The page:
Learning Ally Blog: Access and Achievement


Now more than ever, people with learning and visual disabilities are flourishing in the classroom, launching productive careers and becoming assets in their communities. This blog spotlights remarkable individuals who demonstrate that having a visual or print disability is no barrier to educational success.

Westminster Fifth-Grader a Winning Reader
Specify Alternate Text

Summit Academy student read 13,000 pages to beat out 5,000 competitors in Great Reading Games

Story from the Westminster Window A Westminster fifth-grader with dyslexia rose above her disorder to top 5,000 other students with learning Ann and Teacherchallenges in the annual Great Reading Games contest. Jeffco Schools student Ann Worthley finished first in the nationwide competition, sponsored by Learning Ally, a national nonprofit organization serving students and individuals with print-based reading disorders like dyslexia or disabilities such as blindness or visual impairment. Worthley was honored by Learning Ally Colorado Student Success Manager Natasha Fortis March 31 at a ceremony at Summit Academy in Westminster. Dyslexia is a reading disorder affecting 8.5 million school children in the United States, or about one in every five. The disorder dramatically impacts a person’s ability to read, and children with dyslexia can often be on the outside looking in when it comes to reading contests or book clubs. The struggle is not with being dyslexic, but trying to fit into a system that is made for people with a brain that automatically processes the written word,” said Ann’s mother, Becky Worthley. “That is the struggle.” Worthley said her daughter struggled in particular after her diagnosis and was at one point pulled from school. “I never would have attempted to bring Ann home without the support of Summit (Academy) and her reading teacher Mrs. (Angela) Dormish,” she said. “What was traumatic for Ann was changing from five days a week of school to one day. The change was hard to make but I believed it was the most beneficial educational choice for her.” Since that time, Worthley, along with the nearly 5,000 other students competing in this year’s Great Reading Games, have been able to overcome dyslexia and other learning disorders by downloading audio textbooks, works of fiction and non-fiction and other literary titles offered through Learning Ally to tablets, computers, smartphones and similar devices. Once downloaded, students with learning disorders can read along with the audio recording. “Before Learning Ally, I watched my friends read a book in a week, while it took me up to three months to get through the same book,” Worthley said. Now, she reads at every chance, whether it’s in the car or while washing dishes. “Learning Ally is my friend now,” added Worthley, who read more than 13,000 pages as part of the competition. Her mother said it has also served as the great equalizer. “With Learning Ally and other technology the playing field can be greatly leveled,” she said, who lauded Jeffco Schools for having educational options at Summit Academy like Learning Ally and Susan Barton, a tutoring system for people with trouble spelling, reading, and writing due to dyslexia or other learning disabilities. AnnLearning Ally offers more than 82,000 narrated titles that can be accessed on devices everywhere. The program is used by more than 10,000 schools in the country. Denver Public Schools employs the Learning Ally program in more than 200 of its schools, where it benefits more than 7,500 students. The Roman Archdiocese of Denver has also recently partnered with Learning Ally to bring the program to its 36 schools next year. Jefferson County schools also announced an extended partnership with Learning Ally that will provide audio book access to 11 more schools in the district beginning in 2016-17. That expansion was funded by the Jeffco Schools Foundation, according to Diane Wilson, chief communications officer for Jeffco Public Schools. Worthley received additional tutoring assistance and support through the YES! Program, a nationwide mentoring and advocacy program for students with learning disorders. The program pairs students with learning difficulties — one younger, one older. The older student, or youth ambassador, is trained to guide the younger student by monitoring member progress and acting as a resource. Worthly will continue her celebration as winner of the Great Reading Games at Learning Ally’s student success celebration at 9 a.m. April 9 at the History Colorado Center, 1200 Broadway in Denver. Worthly and fellow YES! Program participants will take in a play, “Meet the Dyslexians,” and participants will have the opportunity to record their own audio books. For more information, go online to www.learningally.org/studentcelebration.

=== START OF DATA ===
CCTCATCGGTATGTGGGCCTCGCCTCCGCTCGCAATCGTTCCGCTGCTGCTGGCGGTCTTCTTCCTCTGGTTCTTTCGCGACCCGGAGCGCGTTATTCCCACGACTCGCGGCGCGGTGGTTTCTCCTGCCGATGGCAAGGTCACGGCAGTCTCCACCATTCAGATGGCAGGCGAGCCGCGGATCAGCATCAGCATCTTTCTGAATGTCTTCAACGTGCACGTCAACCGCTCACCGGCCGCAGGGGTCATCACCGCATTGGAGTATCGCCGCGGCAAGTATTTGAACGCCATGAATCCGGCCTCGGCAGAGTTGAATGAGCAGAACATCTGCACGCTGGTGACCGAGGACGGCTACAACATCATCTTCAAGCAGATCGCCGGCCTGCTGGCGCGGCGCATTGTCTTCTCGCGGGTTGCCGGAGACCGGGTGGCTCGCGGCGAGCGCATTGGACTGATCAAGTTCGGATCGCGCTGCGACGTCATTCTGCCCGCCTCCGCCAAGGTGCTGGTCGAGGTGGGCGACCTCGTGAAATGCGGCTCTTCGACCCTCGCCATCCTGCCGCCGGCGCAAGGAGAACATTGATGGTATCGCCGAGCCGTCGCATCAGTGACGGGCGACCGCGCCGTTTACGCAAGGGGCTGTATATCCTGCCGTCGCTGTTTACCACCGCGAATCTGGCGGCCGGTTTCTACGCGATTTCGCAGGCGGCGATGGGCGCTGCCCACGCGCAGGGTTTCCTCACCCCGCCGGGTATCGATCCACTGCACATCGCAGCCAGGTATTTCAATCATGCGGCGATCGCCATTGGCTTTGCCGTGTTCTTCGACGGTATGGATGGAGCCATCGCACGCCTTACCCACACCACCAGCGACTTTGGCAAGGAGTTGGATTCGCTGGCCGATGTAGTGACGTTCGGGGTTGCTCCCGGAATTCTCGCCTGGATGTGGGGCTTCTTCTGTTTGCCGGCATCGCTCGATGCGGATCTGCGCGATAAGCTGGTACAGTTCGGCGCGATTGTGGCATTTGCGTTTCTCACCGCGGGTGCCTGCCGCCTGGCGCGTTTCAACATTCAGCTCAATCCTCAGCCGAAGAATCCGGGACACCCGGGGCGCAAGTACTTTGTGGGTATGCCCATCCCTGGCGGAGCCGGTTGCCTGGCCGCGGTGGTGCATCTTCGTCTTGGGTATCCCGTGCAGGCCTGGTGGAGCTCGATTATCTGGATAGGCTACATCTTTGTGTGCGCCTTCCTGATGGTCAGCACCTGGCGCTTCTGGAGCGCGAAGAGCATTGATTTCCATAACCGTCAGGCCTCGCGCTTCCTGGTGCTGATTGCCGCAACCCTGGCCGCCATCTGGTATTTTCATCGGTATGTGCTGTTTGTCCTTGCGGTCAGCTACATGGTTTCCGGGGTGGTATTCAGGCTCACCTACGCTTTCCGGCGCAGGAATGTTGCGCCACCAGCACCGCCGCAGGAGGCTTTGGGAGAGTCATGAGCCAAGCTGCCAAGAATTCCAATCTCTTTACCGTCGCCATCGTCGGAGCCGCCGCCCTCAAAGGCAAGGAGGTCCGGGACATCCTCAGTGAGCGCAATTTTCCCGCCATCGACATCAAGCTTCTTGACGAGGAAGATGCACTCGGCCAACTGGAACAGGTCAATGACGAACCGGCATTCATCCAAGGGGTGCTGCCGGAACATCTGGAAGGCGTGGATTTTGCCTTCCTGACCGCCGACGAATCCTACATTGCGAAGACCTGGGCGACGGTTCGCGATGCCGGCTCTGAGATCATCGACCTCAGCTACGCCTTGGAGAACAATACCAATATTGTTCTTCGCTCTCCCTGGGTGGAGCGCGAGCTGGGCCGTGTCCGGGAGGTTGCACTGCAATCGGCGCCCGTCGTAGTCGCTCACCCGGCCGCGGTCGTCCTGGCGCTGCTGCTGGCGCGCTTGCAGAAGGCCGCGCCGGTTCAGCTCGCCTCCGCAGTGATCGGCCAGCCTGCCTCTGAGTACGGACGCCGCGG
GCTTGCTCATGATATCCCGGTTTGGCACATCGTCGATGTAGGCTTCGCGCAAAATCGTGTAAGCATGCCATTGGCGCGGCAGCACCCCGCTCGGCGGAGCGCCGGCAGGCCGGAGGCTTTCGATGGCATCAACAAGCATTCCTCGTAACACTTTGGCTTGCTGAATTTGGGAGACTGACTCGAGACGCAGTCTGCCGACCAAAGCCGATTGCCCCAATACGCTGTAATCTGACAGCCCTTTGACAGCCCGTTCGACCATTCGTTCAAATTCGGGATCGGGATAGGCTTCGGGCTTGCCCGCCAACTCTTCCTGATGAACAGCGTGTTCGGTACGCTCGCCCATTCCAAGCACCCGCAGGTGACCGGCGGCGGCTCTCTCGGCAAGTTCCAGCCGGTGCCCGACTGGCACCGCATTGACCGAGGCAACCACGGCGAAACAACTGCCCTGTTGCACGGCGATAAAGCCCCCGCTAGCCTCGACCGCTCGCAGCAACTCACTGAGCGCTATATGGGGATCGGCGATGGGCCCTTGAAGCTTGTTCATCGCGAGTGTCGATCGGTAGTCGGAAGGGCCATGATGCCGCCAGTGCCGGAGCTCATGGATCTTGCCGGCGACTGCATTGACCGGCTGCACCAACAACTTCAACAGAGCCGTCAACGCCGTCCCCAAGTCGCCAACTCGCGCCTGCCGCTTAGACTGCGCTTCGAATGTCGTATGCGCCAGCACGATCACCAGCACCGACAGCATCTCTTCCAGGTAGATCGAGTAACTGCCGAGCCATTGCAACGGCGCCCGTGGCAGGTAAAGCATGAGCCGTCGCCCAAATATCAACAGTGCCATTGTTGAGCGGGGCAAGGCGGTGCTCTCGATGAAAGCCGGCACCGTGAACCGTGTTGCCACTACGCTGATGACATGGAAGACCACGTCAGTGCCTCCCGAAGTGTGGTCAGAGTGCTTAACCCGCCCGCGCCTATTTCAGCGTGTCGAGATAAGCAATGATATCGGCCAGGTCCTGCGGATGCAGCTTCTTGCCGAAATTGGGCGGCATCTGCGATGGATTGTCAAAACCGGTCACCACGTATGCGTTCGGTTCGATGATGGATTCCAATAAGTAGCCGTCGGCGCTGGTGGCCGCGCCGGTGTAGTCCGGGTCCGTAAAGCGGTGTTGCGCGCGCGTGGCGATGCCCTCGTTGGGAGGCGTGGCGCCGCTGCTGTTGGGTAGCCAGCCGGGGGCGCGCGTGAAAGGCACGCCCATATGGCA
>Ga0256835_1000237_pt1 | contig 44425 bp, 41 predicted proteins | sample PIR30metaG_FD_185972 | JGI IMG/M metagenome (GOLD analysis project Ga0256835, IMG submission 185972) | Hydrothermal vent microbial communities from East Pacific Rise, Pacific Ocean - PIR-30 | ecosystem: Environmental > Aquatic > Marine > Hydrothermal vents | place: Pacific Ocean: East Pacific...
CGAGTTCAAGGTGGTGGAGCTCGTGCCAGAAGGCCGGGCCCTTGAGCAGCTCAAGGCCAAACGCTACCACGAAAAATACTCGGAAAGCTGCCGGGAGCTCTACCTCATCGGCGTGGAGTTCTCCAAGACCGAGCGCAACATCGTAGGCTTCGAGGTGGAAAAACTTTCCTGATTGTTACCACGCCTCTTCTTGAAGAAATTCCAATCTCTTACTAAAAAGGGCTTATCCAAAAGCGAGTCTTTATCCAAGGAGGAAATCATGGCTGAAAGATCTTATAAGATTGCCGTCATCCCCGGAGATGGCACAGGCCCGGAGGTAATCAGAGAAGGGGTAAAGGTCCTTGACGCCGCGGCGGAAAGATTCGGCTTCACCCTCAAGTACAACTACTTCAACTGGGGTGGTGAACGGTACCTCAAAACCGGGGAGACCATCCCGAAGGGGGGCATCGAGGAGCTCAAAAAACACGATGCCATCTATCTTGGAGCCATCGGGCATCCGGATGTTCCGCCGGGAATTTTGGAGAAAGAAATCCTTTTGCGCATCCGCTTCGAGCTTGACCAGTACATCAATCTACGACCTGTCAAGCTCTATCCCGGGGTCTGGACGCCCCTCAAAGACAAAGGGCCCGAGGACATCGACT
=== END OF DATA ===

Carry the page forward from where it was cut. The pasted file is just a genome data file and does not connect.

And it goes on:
Comments are closed.

Featured Posts

Read More »

Stay in Touch: Subscribe To Our Newsletter.

View our previous newsletters.